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Science: Matlosz, ESOF aims to develop tools for dialogue

President told ANSA on the sidelines of the opening ceremony

05 September, 15:41
(ANSA) - TRIESTE, 05 SET - EuroScience Open Forum aims to support, encourage and represent all European scientists, being a platform that policy-makers can approach for advice and expertise, and open space for discussion, debate, and creativity for thousands of members in nearly 80 countries. EuroScience's president, Michael Matlosz, told ANSA in an interview at the opening of ESOF 2020 in Trieste yesterday.

What was the impact of the Coronavirus crisis on the scientific community and scientific hubs? "The most significant difficulty we were facing, and we are still facing, is the question of the appropriate use of scientific expertise. When you face a crisis, and it's normal, everyone wants the best information available to make the best decisions. And here we are faced with an unknown viral disease; most of the information is uncertain. There are some differences in the scientific community's opinion concerning what is happening with this disease, how this disease is transmitted, and how the severe forms of the disease develop. And so I think there has been some frustration in the public community about the scientists not being able to provide precise information; I believe the scientific community has been frustrated because of its inability to transmit the importance of understanding uncertainty. This crisis and the knowledge that we have will help society go beyond this and progress, but there are no easy answers and immediate solutions. Therefore I think that scientists have found themselves amid expectations that were perhaps too high and inability to explain where is specific knowledge and where are the uncertainties and how these uncertainties are somehow inevitable when you are facing a new situation and how over time, these uncertainties will be removed, and we will get to more basic and reliable information.

There is a big challenge for scientists to communicate both what they know and what they do not know. And I think this is something that has not necessarily been treated as clearly as it should and left problems everywhere for the scientific community in Italy, Europe, and worldwide." There is a particular challenge to be dealt with if you think of cardinal Parolin here. He said science and faith are two dimensions that should come together as they are not so far away from each other. What do you think about this issue? "What I retained of the cardinal's remarks is the importance of human dignity and maintaining a focus on the nature of the social situation in all decisions. He tried to present an integrated approach where we see not only the factual aspects of data regarding the environmental problem, the social situation, and the human situation, but also the relationship of that with the human condition. This condition is a particular feature that goes to the heart and the soul of every one of us. Whether we are religious believers or not, our human dignity must be respected in all decisions. In a society characterized by technological progress but at the same time by inequalities and differences even in the approach to new technologies, we should always remember that there are some human considerations to be necessarily taken into account in every use of knowledge. And this is where we can come together because ESOF, working on the interface between science and society, shares with the cardinal the idea that human condition and human dignity must be respected in all these areas." Faith and science are not so far from each other, but there is indeed a big difference between those who believe that covid-19 exists and those who deny it. So how can we tackle this paradox? "I think the cardinal will not disagree if I say that there is a difference between the scientific message and the search for objective provable knowledge and faith, which is a belief in unprovable realities that go beyond science and what any other human endeavor can genuinely identify as being true or untrue.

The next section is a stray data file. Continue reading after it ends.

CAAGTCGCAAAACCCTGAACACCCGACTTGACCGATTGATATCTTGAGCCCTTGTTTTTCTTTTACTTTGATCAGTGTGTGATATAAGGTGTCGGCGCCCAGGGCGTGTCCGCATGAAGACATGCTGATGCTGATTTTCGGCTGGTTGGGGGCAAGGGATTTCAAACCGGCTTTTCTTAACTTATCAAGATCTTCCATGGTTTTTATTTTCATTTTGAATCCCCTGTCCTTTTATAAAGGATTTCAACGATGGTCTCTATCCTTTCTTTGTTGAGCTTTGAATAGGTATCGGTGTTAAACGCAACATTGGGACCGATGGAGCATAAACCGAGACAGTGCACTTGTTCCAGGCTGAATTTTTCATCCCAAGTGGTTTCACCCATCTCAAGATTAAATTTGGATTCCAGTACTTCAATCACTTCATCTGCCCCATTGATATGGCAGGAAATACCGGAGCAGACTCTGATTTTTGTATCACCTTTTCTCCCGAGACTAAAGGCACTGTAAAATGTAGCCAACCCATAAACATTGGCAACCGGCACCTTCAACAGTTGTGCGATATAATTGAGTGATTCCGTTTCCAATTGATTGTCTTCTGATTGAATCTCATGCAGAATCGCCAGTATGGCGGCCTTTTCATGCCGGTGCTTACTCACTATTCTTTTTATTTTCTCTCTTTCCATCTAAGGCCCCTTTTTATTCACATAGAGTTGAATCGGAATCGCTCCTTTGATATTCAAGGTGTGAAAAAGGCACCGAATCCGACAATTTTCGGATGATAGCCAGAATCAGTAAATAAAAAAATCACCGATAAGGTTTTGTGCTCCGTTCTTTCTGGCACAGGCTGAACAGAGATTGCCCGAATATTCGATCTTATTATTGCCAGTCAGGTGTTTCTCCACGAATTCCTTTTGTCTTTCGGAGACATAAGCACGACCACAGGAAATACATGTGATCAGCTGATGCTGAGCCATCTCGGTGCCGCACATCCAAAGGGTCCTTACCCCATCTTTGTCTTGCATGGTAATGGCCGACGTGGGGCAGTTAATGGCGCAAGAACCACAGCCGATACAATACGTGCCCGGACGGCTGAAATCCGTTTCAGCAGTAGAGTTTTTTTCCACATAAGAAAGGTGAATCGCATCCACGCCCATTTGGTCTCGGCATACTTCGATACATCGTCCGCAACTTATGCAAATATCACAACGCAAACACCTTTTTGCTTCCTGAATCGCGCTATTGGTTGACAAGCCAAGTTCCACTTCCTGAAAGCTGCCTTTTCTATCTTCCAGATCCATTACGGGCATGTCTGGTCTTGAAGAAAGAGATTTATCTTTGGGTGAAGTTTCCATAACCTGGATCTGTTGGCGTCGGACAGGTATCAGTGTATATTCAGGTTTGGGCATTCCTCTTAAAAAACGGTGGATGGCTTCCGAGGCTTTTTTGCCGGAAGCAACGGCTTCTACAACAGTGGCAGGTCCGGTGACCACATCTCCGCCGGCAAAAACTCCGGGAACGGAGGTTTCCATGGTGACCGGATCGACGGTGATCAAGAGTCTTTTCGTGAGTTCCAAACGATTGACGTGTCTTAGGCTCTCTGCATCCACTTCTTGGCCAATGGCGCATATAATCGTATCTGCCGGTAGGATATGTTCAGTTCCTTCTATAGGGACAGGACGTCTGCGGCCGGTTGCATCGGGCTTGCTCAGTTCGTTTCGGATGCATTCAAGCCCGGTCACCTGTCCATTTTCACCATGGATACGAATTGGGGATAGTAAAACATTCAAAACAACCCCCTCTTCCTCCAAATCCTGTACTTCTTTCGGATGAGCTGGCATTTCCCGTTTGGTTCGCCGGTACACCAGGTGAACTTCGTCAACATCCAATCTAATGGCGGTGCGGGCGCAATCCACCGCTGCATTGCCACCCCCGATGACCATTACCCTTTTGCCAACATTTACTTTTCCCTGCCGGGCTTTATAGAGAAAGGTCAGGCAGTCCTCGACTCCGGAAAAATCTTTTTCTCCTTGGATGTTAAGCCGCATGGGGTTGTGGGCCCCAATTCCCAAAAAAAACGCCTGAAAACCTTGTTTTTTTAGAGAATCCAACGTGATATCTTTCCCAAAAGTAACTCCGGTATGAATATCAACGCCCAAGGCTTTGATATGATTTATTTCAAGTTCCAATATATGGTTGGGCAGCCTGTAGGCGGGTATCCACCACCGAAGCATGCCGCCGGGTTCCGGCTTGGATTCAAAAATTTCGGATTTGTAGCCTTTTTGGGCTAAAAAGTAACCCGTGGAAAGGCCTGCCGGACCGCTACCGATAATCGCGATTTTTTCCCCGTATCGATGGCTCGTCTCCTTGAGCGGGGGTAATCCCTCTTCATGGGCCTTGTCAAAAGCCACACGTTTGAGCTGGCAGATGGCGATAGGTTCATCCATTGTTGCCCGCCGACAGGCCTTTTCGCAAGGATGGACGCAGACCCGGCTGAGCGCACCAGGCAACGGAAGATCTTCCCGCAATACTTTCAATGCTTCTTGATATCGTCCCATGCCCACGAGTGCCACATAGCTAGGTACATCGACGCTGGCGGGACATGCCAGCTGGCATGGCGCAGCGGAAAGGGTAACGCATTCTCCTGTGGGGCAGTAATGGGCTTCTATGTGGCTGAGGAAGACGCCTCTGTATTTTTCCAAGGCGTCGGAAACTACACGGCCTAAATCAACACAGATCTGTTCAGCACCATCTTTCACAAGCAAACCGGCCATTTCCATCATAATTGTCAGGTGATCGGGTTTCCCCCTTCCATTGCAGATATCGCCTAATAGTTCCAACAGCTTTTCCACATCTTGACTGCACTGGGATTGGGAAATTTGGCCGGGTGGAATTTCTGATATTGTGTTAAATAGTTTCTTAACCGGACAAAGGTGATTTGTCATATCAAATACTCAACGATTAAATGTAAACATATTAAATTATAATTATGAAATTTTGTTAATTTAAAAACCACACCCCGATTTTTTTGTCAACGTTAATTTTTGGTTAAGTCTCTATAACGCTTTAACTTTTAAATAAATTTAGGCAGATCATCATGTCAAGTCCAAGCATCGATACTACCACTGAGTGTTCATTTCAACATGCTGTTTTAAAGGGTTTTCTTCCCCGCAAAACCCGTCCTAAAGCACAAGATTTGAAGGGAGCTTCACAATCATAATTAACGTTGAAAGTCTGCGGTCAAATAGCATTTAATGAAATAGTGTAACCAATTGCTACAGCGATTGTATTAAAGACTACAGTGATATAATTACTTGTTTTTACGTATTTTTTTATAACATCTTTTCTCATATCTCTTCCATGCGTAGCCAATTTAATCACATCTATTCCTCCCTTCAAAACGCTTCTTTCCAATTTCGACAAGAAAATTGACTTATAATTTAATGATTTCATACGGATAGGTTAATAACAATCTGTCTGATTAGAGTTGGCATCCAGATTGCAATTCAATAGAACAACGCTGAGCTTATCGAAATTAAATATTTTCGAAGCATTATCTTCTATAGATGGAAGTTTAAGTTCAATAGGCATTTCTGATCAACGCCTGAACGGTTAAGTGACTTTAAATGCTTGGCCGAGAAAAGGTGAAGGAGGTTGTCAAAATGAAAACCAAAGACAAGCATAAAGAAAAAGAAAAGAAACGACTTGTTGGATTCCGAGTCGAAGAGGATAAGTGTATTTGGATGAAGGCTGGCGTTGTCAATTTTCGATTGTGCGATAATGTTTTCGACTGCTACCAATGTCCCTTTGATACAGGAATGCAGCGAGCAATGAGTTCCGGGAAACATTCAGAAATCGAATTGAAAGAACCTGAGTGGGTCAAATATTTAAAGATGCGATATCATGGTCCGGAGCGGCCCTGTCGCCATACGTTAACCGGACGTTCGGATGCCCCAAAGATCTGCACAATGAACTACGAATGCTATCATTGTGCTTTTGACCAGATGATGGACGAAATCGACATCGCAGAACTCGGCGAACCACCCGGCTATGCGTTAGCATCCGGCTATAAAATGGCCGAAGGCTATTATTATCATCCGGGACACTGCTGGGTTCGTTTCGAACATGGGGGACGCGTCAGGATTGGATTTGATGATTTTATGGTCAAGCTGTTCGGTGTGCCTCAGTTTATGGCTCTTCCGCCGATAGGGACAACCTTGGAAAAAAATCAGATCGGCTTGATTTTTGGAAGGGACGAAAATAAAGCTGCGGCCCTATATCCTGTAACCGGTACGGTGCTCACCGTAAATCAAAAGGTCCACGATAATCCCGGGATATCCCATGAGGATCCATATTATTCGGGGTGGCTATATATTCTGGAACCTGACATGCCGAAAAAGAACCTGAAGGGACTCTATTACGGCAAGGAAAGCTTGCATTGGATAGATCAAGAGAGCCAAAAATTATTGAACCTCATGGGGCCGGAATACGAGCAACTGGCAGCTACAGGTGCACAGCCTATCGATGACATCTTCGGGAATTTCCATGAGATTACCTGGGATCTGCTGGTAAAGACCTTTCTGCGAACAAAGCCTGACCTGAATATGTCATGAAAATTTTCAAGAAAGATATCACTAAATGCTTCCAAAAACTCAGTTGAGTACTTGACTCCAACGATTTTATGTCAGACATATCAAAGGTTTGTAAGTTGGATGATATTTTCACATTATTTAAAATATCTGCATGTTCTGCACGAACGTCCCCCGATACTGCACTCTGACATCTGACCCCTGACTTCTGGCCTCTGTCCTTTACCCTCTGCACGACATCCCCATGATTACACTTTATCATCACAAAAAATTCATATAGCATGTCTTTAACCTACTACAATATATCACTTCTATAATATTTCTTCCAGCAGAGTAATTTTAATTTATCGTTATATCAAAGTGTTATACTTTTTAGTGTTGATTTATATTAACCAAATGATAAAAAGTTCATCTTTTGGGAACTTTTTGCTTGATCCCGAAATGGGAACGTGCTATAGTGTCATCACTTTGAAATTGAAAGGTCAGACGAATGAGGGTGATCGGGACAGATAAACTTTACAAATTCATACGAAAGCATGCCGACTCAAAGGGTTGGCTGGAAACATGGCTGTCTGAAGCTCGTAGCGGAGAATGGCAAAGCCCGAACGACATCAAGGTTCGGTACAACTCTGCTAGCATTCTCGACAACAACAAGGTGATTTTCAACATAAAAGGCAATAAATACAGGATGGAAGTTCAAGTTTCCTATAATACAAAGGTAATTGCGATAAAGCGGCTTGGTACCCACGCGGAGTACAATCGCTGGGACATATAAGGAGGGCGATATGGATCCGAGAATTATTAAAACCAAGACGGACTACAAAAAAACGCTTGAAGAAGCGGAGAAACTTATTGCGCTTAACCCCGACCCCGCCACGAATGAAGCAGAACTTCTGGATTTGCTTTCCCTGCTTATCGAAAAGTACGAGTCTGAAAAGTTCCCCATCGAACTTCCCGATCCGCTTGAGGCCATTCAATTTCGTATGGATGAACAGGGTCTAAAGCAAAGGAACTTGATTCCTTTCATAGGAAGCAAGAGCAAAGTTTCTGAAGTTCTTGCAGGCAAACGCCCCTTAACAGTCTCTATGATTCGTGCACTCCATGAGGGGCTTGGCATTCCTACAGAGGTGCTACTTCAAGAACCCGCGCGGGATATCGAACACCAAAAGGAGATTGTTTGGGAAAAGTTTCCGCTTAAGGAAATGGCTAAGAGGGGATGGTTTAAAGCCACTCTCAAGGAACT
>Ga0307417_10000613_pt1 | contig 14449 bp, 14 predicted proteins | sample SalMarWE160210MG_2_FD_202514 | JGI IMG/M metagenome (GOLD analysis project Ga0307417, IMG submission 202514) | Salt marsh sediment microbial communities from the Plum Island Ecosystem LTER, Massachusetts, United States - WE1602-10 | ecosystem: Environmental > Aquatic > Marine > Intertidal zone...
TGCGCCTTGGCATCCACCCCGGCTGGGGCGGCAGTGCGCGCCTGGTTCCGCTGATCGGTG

And I think that is the difference. I believe that the cardinal's presentation was also engaging us, the scientific community, not to go further than what we can do. The scientific method is powerful, but it does not cover everything in humanity's heart and soul. So we have to make sure not to overstep what we can do, leave our fellow human beings' beliefs, and respect their hearts and souls, their human dignity as such.

And this has nothing to do with denying the existence of objective facts regarding a contagious virus. I think these objective facts should be treated for what they are. They result from an experimental and theoretical investigation using the scientific method, which is then tested against possible errors.

And going back to the general public's frustration about scientists changing their minds: actually, they are not changing their mind; they are just discovering new data that, in some cases, are invalidating the previous theories, but that's the scientific method. That's how it works." (ANSA).

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